Love is Loud

How Diane Nash Led the Civil Rights Movement

Meet Diane Nash, a civil rights leader who worked alongside Martin Luther King Jr. and John Lewis, in this illuminating nonfiction picture book.

Diane grew up in the southside of Chicago in the 1940s. As a university student, she visited the Tennessee State Fair in 1959. Shocked to see a bathroom sign that read For Colored Women, Diane learned that segregation in the South went beyond schools—it was part of daily life. She decided to fight back, not with anger or violence, but with strong words of truth and action.

Finding a group of like-minded students, including student preacher John Lewis, Diane took command of the Nashville Movement. They sat at the lunch counters where only white people were allowed and got arrested, day after day. Leading thousands of marchers to the courthouse, Diane convinced the mayor to integrate lunch counters. Then, she took on the Freedom Rides to integrate bus travel, garnering support from Martin Luther King Jr. and then the president himself—John F. Kennedy.

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EMOTIVE … An inspiring meditation on love as the heart of justice.

Publishers Weekly, (starred review)
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MOVING … A poignant and powerful portrayal of the life and work of an unsung civil rights activist.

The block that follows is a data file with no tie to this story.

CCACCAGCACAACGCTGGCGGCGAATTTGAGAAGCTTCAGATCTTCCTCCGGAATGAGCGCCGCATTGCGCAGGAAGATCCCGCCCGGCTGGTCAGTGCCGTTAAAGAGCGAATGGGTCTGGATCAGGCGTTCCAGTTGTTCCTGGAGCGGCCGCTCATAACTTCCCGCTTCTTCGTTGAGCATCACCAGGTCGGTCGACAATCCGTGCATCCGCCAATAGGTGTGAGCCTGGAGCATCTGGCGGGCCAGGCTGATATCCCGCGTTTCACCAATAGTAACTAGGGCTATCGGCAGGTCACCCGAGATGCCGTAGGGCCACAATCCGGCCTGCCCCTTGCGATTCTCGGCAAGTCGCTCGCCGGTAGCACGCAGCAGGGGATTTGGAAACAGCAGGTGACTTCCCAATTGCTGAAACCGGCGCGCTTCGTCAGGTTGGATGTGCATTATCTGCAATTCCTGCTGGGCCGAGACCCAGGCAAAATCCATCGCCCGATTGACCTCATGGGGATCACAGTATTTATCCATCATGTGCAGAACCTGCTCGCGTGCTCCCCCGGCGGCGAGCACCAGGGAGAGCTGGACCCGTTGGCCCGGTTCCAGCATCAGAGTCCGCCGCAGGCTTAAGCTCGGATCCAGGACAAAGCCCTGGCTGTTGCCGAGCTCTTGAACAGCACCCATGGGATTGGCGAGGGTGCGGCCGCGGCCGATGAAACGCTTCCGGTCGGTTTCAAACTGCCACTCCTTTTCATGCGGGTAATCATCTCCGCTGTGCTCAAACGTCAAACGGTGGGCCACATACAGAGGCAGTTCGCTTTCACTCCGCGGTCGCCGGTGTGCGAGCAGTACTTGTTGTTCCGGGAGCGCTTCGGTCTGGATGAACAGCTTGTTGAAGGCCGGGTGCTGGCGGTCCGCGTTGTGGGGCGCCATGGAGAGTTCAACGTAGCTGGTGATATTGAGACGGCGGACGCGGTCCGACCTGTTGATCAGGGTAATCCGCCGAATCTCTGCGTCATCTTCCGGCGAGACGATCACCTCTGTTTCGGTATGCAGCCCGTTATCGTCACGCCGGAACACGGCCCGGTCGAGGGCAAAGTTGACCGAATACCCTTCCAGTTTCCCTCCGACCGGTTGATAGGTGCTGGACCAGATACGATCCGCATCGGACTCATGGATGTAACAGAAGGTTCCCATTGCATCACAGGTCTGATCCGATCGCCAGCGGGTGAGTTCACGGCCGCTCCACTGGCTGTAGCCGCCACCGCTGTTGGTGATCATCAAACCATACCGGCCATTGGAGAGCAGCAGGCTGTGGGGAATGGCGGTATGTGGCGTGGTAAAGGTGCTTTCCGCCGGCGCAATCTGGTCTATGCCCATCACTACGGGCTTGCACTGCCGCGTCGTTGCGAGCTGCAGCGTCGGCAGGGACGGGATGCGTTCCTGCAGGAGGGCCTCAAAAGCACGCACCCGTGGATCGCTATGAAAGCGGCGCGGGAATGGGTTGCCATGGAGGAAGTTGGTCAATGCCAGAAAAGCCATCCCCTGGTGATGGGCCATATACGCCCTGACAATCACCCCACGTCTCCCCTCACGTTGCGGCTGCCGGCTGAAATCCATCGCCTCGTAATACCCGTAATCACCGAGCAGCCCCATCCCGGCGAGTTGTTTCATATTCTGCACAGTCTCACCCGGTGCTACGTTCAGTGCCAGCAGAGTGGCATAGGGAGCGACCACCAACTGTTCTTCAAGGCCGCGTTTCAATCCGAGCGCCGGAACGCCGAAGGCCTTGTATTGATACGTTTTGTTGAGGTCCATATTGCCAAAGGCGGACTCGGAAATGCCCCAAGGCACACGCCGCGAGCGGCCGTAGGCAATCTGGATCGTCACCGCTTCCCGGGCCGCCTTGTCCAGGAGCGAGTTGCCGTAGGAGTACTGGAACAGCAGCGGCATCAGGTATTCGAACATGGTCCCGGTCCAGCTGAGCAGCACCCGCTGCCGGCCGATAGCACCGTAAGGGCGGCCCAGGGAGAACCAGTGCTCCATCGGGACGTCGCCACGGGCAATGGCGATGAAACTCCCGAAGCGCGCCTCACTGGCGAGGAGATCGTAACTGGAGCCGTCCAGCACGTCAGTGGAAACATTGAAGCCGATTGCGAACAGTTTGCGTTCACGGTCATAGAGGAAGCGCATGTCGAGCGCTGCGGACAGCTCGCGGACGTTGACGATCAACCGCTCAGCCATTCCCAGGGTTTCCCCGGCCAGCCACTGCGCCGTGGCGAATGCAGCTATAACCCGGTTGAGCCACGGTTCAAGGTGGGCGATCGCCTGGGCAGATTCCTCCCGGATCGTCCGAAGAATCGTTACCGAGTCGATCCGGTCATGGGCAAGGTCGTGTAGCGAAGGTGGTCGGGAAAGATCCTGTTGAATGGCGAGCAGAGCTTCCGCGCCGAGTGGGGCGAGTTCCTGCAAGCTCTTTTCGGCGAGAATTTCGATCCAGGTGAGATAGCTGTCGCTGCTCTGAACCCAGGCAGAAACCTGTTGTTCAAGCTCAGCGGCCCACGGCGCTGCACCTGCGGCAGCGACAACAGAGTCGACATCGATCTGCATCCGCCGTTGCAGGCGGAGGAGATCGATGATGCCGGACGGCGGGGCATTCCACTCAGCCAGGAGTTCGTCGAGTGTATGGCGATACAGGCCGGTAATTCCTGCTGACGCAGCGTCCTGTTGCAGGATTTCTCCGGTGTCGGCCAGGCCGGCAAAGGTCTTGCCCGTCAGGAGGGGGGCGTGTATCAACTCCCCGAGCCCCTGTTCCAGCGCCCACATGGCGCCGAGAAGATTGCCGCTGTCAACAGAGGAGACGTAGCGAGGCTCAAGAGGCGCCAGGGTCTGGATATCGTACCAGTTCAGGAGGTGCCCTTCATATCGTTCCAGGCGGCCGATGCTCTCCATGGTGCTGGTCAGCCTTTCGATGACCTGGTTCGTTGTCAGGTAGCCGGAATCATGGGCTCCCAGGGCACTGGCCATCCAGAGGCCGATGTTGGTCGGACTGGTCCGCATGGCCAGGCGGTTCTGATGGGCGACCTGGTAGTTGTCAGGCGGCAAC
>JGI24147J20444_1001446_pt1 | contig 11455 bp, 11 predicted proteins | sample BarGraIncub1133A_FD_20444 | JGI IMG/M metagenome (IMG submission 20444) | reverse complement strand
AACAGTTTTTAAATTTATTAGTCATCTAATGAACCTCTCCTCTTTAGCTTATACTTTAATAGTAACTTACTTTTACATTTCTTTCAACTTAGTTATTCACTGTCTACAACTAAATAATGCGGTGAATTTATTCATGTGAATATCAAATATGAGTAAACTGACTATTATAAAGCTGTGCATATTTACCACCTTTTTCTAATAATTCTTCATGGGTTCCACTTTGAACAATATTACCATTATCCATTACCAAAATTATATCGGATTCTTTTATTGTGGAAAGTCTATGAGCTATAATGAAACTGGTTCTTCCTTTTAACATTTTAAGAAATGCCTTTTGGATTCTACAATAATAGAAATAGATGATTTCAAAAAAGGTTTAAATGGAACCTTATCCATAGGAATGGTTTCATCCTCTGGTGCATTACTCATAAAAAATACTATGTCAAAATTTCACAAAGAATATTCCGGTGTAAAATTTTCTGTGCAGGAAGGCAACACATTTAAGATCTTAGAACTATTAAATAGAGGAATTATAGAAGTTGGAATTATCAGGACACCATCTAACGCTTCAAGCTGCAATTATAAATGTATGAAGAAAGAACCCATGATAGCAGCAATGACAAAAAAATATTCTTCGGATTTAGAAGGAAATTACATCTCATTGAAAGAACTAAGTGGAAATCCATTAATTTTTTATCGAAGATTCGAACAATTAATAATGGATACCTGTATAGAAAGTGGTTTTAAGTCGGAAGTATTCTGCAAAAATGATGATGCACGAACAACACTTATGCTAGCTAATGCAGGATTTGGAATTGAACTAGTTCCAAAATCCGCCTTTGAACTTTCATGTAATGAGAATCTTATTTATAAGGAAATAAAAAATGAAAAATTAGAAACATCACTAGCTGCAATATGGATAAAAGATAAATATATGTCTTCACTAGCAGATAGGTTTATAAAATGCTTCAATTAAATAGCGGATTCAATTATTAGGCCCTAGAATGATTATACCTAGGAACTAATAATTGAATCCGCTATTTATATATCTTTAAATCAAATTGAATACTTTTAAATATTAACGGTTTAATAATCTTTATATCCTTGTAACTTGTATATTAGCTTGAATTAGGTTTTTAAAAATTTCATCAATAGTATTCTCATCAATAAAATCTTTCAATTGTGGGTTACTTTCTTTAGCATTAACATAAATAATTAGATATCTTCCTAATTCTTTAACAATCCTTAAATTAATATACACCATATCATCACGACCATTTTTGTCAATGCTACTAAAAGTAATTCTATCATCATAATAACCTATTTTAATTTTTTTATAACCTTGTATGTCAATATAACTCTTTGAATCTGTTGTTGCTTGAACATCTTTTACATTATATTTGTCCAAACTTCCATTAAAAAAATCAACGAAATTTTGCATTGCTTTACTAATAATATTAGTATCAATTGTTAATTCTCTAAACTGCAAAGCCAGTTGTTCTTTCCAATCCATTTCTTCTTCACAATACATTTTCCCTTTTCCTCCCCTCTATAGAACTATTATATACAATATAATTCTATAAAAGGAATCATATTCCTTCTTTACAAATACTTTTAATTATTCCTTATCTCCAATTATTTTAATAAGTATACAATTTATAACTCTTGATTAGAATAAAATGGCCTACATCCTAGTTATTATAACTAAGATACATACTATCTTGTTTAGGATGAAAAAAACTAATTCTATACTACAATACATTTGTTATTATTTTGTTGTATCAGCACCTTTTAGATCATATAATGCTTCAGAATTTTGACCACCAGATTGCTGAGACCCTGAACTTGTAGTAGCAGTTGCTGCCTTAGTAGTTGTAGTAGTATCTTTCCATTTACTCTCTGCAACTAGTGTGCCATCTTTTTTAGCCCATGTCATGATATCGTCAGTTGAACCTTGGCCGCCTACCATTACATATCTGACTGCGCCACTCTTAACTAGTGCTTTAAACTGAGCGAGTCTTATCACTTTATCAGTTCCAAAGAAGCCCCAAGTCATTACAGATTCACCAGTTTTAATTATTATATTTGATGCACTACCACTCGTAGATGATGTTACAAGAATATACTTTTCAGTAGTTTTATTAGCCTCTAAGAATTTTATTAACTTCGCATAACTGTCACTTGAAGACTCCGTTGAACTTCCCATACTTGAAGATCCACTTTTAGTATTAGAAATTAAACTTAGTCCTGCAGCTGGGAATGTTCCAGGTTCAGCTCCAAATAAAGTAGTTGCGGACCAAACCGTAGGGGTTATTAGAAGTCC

Kirkus (starred review)
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The second-person narrative highlights major moments in Nash’s life … Collier’s watercolor and collage illustrations beautifully complement the text.

The Horn Book (starred review)

Sandra Neil Wallace and Bryan Collier’s book displays beautifully Diane Nash’s courage to challenge the ills of segregation. Her commitment to non-violent protest for justice continues to inspire people around the world. The National Civil Rights Museum is proud to have her in our ring of Freedom Award honorees.

Dr. Russell Wigginton, president, National Civil Rights Museum

Sandra Neil Wallace’s lyrical prose coupled with award-winning illustrator Bryan Collier’s captivating visions immerse readers in the pivotal, yet under-told story, of civil rights leader Diane Nash. Nash inspires as an activist ancestor to whom today’s young organizers can look to as an inspiration and a reminder to vocalize, act, and always lead with love.

Lori Ann Terjesen, director of education, National Women’s History Museum